From Middle English dechen, from Old English dēċan (“to smear, plaster, daub”), of unknown origin. Perhaps related to Old English deccan (“to cover”), a variant of Old English þeccan (“to cover, cover over, conceal”). More at deck, thatch. Alternatively from Proto-Germanic *dōkijaną (“to apply with a rag or cloth, smear”), from Proto-Germanic *dōkaz (“rag”); see duck (“canvas, cloth”).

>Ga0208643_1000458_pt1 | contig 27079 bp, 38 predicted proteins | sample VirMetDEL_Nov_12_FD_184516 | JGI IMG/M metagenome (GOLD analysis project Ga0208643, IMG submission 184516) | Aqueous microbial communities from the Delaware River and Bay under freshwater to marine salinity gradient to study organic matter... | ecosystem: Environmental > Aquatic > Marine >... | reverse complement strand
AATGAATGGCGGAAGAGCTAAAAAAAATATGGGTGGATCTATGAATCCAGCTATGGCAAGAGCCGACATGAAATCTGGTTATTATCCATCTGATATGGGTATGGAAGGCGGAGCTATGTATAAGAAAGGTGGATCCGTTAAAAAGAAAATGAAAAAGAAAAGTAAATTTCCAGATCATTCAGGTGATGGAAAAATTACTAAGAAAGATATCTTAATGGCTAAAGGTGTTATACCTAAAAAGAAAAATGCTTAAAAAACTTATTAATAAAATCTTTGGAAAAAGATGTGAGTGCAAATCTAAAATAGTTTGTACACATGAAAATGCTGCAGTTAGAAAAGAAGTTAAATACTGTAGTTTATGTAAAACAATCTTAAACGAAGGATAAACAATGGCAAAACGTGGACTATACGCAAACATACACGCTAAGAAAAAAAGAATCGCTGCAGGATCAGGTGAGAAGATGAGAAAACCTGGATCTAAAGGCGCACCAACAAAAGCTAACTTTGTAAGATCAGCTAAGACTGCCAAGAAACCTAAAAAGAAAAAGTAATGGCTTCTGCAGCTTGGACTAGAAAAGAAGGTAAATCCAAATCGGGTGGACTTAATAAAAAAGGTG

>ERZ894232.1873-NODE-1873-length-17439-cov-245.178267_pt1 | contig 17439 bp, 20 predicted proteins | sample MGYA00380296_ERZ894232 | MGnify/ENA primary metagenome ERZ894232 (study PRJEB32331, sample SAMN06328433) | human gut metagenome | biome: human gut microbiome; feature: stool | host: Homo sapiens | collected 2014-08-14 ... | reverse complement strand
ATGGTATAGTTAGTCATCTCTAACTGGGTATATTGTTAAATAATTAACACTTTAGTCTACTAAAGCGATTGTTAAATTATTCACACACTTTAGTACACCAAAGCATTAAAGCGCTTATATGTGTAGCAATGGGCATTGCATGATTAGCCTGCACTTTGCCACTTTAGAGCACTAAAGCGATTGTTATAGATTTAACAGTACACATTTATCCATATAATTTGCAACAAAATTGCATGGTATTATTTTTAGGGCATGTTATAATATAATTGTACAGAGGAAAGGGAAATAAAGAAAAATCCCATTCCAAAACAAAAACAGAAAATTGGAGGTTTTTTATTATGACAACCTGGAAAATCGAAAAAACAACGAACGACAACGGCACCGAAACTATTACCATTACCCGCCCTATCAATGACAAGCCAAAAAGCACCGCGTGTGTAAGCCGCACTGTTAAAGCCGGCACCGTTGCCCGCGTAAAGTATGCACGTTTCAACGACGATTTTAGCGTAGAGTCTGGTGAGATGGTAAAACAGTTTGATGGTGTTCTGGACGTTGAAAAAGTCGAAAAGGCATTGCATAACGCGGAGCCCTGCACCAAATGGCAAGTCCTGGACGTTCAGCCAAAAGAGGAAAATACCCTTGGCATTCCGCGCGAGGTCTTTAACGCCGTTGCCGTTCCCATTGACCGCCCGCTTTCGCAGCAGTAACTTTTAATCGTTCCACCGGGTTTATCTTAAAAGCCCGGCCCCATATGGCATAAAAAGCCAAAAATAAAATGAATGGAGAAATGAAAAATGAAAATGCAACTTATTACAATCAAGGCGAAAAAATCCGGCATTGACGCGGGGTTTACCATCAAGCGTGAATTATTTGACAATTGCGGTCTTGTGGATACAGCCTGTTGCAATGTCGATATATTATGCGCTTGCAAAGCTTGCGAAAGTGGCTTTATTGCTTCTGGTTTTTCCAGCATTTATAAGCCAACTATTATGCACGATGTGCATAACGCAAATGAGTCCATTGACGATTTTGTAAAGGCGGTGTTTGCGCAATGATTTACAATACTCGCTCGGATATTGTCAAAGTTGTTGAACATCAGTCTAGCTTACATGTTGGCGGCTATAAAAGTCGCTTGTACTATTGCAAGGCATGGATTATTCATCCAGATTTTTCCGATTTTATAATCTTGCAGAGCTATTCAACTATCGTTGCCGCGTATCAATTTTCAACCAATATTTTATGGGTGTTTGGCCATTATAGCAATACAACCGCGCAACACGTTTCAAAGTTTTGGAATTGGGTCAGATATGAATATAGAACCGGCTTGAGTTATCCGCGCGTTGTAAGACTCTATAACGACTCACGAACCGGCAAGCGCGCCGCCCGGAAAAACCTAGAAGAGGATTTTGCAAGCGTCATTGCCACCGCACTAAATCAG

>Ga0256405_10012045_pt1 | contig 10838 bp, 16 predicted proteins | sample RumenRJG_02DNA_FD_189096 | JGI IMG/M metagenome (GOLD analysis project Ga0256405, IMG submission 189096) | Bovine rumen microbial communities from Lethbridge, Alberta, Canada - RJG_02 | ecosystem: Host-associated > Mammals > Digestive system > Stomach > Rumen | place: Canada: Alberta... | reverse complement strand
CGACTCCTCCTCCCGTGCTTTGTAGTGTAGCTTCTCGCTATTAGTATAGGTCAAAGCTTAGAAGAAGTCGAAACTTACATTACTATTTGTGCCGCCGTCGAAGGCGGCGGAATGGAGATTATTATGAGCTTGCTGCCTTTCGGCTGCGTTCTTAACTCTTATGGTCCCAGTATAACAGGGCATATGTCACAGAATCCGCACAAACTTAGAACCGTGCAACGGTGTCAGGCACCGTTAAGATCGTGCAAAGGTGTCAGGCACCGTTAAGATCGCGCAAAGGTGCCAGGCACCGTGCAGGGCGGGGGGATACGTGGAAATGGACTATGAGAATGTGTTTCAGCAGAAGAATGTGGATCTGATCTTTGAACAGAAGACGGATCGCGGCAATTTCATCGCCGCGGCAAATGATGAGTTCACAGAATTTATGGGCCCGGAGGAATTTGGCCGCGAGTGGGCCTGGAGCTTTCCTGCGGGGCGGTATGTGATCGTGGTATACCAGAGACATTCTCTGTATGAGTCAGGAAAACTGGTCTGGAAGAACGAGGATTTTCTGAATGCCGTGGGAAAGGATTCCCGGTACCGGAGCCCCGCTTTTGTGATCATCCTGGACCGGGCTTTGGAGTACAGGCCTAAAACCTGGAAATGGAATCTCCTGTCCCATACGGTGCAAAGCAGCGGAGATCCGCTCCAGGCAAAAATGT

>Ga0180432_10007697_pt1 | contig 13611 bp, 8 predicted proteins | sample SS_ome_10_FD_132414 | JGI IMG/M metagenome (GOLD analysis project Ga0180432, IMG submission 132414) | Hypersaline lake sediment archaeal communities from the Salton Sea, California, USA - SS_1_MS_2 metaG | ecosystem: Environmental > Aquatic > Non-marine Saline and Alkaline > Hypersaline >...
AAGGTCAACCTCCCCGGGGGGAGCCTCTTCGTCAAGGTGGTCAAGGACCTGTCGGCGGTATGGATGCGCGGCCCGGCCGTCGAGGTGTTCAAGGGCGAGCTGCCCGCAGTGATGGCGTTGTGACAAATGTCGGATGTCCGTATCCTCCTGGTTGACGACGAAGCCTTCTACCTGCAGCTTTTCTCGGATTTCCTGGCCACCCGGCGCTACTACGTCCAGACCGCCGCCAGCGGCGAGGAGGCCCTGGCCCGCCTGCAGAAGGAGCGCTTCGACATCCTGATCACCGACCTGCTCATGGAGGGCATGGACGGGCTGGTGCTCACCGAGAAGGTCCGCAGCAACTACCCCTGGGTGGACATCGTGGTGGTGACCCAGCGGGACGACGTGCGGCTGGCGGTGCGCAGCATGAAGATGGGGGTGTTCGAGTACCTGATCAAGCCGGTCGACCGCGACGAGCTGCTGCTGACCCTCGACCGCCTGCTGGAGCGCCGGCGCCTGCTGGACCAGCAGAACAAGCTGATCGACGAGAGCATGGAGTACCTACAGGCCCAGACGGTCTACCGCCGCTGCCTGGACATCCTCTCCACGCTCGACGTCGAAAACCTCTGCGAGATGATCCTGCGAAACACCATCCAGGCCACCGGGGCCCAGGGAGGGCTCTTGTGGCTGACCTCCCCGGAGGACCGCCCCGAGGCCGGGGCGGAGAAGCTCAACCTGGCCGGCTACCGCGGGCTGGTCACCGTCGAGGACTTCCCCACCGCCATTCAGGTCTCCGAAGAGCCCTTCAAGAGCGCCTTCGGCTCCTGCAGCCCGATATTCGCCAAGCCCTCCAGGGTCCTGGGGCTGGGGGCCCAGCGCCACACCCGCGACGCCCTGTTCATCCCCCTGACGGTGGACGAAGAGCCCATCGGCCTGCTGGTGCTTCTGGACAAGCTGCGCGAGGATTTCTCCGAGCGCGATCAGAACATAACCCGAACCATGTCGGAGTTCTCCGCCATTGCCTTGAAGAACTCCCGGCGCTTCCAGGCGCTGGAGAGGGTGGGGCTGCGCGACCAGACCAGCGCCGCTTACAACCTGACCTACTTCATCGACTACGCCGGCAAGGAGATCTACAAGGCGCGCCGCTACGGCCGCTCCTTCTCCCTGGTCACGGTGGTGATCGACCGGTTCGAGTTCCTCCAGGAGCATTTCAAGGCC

- (transitive) To smear, daub, plaster, or impregnate, especially with dirt which becomes hard and ingrained.
- 1917, Robert Bontine Cunninghame Graham, Brought Forward, page 60:
- The mud of Flanders clung to his boots and clothes. It was "deeched" into his skin, and round his eyes had left a stain so dark, it looked as if he had been painted for a theatrical make-up.